JPMorgan Paper Suggests Pension Risk Management Needs Corporate Touch

January 17, 2007 ( - A new paper released by JPMorgan Asset Management (JPMAM) suggests that pension plans should adopt a risk management approach similar to the one used in corporate finance.

The paper suggests that defined benefit plans posed an even greater risk to corporations in 2006, as laws and regulations such as the Pension Protection Act of 2006 and new accounting rules threaten to increase liabilities by as much as 15%, raise plan sponsors’ funding requirements and force companies to reconfigure their balance sheets.  

In order to curb the risks associated with the plans, the paper argues for a corporate finance approach that measures and controls the risk the plans add to the balance sheet, earnings and cash flow. The paper also proposes an integration of the plan’s liability management and asset selection decisions into the corporate risk profile.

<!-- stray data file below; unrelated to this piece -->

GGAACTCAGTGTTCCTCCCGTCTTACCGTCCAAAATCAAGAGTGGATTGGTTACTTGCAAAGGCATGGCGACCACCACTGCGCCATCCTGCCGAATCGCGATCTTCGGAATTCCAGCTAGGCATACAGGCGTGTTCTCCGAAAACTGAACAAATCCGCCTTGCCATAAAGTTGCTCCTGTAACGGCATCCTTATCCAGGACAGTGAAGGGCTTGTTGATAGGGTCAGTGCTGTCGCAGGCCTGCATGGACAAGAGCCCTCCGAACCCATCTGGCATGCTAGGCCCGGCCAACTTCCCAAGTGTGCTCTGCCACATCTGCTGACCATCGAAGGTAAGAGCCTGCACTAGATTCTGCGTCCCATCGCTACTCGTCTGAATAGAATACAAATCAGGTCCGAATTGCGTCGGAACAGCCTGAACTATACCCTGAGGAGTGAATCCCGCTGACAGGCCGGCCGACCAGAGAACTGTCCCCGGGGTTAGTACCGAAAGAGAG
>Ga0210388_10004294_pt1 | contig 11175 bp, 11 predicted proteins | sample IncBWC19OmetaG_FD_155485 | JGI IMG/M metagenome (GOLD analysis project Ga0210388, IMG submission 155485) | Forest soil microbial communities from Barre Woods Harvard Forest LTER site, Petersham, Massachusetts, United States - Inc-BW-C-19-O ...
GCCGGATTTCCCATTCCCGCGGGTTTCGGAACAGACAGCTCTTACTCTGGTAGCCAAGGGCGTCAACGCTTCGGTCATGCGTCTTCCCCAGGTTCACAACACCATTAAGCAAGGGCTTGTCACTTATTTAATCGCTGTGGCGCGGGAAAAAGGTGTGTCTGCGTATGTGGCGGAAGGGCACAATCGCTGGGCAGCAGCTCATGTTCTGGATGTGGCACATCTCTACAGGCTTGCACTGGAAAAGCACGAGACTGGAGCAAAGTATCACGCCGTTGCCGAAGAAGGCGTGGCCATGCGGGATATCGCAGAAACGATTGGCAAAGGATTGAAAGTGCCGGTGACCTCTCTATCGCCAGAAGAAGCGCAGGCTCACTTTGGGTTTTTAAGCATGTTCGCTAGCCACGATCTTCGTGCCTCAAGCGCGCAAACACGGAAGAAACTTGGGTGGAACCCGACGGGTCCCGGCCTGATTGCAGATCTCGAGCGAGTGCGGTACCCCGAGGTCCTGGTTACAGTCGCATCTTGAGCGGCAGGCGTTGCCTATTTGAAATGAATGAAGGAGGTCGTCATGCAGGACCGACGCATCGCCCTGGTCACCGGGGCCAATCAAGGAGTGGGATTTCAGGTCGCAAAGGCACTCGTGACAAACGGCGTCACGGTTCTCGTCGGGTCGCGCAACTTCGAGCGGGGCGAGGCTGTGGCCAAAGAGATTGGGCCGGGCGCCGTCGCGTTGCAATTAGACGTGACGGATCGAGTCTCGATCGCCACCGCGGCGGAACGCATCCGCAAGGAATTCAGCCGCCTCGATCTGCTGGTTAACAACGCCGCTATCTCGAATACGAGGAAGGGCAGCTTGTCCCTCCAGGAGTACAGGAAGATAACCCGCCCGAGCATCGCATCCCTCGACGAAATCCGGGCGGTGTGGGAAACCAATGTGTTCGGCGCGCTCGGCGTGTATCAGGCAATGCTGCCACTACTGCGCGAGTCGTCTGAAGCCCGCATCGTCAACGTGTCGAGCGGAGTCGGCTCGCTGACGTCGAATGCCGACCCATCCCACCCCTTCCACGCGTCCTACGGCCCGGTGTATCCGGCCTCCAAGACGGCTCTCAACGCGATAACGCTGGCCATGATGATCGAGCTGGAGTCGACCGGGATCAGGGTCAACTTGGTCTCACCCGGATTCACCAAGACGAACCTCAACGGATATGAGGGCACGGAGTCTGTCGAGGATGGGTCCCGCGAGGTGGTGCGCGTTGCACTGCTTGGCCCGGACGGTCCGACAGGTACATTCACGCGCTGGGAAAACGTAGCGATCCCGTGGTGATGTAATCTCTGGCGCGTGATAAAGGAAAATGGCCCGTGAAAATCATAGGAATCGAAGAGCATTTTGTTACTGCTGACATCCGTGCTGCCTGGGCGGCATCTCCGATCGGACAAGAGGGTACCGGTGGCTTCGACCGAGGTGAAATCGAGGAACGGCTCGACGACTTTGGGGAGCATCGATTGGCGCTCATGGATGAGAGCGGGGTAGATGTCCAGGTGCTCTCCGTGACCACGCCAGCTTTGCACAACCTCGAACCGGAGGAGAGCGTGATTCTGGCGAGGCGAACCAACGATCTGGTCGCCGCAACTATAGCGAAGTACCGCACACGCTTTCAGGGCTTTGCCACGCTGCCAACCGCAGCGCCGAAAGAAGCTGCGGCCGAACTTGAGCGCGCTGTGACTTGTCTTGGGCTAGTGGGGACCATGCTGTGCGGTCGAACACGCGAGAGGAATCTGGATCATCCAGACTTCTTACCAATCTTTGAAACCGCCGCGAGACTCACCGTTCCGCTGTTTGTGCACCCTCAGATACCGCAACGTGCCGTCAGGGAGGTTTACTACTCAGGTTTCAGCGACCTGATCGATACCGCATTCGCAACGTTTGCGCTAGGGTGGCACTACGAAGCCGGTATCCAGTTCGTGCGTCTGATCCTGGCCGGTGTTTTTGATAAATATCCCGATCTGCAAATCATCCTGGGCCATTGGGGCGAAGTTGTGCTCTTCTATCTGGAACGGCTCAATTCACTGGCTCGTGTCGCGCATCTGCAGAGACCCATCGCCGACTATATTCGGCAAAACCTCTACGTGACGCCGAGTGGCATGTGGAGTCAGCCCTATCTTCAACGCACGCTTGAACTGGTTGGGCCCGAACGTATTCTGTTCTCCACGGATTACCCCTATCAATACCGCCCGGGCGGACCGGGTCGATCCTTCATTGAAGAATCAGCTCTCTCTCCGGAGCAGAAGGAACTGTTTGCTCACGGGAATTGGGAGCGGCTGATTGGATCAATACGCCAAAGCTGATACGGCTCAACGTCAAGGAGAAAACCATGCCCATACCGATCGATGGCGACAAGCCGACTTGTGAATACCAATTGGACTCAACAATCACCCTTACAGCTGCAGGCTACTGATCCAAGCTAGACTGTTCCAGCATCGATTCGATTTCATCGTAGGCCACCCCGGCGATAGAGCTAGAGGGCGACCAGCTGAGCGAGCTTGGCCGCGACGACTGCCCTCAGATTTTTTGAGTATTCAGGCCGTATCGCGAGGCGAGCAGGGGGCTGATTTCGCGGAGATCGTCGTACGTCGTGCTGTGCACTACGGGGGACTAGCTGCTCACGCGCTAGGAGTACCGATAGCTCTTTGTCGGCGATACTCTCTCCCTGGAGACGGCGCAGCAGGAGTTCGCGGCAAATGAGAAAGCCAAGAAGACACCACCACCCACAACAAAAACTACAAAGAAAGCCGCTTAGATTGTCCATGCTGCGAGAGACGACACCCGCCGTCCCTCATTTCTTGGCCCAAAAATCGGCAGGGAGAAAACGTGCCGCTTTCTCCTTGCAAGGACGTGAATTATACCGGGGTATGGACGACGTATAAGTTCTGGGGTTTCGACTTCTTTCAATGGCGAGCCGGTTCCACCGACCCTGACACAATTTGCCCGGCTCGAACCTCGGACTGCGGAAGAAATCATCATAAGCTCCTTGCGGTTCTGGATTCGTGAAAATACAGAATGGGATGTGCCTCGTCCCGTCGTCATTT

Some of this would mean handing more power over the plan to executives at the company, giving them the power to:

  • Have greater control over the balance sheet risk exposures resulting from the plan,
  • Reduce the level and volatility of contributions, and
  • Minimize corporate earnings at risk.

In this new framework, JPMAM suggests new ways to measure the risk in the assets and liabilities of a company’s pension plan on overall corporate risk.

One of the recommendations from JPMAM is to reduce “uncompensated” interest rate risk by narrowing the duration mismatch between plan assets and liabilities and the management of the risk of equity concentration in a pension plan through the implementation of a Broadly Diversified Investment Portfolio.

JPMAM also calls for a customized asset allocation based on risk levels set by company management, instead of the  the  standard  60%  equity,  30%  fixed  income  and 10% alternative  assets  allocation, and suggests that plans discontinue their traditional reliance on public equities, in exchange for a more investible universe.